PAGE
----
The most significant (and most predictable) implication of a British withdrawal from the EU would be the very limited capability that our nation would possess to mould or influence the CSDP agenda going forward. (The CSDP is outlined in Article 42(2): ‘…the progressive framing of a common Union defence policy’). Thus far the UK has been a key driving force behind CSDP’s development: they have been successful in forwarding the perspective that EU defence policy is entirely complementary to NATO. In Westminster’s view, CSDP is just a means to guarantee Europe’s optimal contribution to the demands of the North Atlantic alliance.

Despite relative prevalence, this opinion is not shared by all. The French, Germans, Belgians, and Luxembourgers have all argued that the EU should establish an independent military capability outside the NATO framework. Most recently, the Poles resurfaced an attempt to create a permanent and solely European operational HQ. This prompted the UK government to wield its veto. Importantly, William Hague highlighted what might happen without Britain’s vetoing influence: wastage of resources and duplication of NATO’s structures; increased hindrance to broader cooperation and coordination for defence; and distraction from improving already existing structures.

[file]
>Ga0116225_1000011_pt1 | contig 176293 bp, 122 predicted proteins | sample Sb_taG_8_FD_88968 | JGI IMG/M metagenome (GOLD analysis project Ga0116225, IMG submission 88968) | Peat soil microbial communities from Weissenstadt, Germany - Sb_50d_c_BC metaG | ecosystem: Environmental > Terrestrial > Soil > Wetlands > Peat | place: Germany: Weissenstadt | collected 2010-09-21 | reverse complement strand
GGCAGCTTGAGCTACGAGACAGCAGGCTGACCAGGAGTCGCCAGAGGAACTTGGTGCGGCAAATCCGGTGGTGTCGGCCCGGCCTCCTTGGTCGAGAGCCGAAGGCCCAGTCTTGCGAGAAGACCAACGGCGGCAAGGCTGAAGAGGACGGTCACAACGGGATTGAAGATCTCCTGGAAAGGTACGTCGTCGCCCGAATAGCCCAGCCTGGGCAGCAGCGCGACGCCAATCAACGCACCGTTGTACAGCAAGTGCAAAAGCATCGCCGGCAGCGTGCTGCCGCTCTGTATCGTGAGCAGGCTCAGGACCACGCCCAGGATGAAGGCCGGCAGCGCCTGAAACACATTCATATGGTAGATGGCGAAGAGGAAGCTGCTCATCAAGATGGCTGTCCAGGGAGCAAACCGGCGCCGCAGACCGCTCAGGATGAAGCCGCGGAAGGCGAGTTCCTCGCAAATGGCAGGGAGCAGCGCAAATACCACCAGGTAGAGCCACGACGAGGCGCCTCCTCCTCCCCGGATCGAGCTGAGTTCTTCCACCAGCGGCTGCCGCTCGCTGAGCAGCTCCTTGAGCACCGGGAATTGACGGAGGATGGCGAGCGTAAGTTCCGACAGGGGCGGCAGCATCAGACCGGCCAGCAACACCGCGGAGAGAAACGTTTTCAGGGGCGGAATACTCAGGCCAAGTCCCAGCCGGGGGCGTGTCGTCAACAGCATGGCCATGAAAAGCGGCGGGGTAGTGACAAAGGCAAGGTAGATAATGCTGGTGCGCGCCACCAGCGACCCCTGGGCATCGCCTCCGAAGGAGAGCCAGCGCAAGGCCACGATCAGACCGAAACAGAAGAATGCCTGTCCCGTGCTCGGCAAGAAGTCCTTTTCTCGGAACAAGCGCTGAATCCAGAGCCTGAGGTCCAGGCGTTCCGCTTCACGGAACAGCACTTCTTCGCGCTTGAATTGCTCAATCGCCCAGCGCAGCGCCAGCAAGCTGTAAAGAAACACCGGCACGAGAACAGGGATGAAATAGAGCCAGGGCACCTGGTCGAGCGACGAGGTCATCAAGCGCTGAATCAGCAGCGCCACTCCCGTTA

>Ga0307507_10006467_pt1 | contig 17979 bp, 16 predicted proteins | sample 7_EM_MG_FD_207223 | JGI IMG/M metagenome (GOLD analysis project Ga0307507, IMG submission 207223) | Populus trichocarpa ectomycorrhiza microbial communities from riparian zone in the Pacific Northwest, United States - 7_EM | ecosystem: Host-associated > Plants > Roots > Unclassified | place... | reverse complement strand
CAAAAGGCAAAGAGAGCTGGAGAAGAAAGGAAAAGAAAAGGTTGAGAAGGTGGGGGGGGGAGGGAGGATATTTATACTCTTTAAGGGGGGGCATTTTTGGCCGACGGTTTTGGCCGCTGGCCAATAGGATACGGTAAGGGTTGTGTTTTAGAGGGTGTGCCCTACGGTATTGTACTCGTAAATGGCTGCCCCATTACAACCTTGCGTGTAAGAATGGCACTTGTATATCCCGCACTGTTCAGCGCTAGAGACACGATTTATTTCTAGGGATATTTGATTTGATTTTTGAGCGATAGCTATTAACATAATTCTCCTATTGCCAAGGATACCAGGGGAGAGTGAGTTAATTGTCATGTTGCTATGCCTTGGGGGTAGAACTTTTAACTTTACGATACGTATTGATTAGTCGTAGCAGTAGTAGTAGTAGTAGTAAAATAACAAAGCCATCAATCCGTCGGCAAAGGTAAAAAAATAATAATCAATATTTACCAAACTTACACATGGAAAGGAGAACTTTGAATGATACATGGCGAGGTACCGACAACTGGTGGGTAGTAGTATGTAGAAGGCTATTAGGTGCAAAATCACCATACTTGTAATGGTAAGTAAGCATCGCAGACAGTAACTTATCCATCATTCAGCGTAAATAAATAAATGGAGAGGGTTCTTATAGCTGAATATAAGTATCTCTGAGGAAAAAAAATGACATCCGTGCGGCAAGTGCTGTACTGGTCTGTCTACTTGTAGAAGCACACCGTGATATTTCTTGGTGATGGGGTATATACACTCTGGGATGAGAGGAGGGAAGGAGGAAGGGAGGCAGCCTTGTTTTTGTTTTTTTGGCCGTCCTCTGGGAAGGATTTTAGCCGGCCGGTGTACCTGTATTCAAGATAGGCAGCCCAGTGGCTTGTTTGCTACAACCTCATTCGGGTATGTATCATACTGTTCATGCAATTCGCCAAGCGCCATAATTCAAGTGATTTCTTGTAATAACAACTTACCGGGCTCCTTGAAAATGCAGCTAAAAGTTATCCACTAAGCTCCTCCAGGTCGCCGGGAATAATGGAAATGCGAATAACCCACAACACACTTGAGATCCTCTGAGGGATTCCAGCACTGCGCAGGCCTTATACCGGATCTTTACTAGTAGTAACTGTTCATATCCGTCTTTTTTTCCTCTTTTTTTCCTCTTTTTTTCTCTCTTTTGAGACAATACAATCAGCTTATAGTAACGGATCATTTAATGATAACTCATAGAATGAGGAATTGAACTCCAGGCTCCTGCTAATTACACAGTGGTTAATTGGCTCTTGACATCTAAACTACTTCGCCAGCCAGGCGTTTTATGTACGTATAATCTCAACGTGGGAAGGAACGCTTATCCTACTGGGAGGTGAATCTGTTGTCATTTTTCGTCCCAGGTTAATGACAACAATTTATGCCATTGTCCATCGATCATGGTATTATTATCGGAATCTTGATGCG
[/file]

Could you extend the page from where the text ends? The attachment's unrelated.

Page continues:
But beyond being simply complimentary, the British Ministry of Defence (MOD) recognises that the CSDP can offer something that NATO cannot:

The EU ‘can achieve results where others find it difficult to act. CSDP has helped to establish stability in the Balkans, Georgia and Indonesia… In Afghanistan the EU police mission plays an essential role… The EU continues to lead the international effort to counter piracy and protect World Food Programme aid…CSDP operations remains in the UK’s interest.’